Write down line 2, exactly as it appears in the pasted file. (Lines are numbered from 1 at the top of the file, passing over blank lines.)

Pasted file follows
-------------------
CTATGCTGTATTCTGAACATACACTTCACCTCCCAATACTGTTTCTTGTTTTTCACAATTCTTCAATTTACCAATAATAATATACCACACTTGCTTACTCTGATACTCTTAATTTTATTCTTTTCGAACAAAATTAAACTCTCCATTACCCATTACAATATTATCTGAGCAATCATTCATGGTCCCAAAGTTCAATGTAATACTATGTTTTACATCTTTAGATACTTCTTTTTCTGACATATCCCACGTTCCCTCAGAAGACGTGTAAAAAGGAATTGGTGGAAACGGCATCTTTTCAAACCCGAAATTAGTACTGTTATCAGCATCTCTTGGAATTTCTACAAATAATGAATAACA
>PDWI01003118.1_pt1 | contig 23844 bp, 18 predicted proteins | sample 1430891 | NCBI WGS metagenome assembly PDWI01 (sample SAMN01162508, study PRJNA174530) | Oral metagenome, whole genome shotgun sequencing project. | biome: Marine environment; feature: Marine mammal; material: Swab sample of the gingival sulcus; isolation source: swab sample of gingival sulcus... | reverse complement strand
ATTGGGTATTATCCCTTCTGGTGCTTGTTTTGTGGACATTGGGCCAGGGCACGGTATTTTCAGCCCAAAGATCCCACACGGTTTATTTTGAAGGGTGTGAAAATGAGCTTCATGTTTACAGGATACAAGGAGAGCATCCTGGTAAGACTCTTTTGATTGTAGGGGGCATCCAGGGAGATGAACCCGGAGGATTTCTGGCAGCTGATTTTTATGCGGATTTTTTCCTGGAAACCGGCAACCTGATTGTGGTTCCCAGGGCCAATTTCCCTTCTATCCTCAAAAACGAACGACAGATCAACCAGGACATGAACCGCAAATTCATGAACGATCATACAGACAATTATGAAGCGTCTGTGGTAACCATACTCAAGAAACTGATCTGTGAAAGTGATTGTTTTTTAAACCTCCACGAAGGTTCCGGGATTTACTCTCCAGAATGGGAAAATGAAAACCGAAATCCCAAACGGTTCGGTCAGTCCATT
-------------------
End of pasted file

>PDWI01003118.1_pt1 | contig 23844 bp, 18 predicted proteins | sample 1430891 | NCBI WGS metagenome assembly PDWI01 (sample SAMN01162508, study PRJNA174530) | Oral metagenome, whole genome shotgun sequencing project. | biome: Marine environment; feature: Marine mammal; material: Swab sample of the gingival sulcus; isolation source: swab sample of gingival sulcus... | reverse complement strand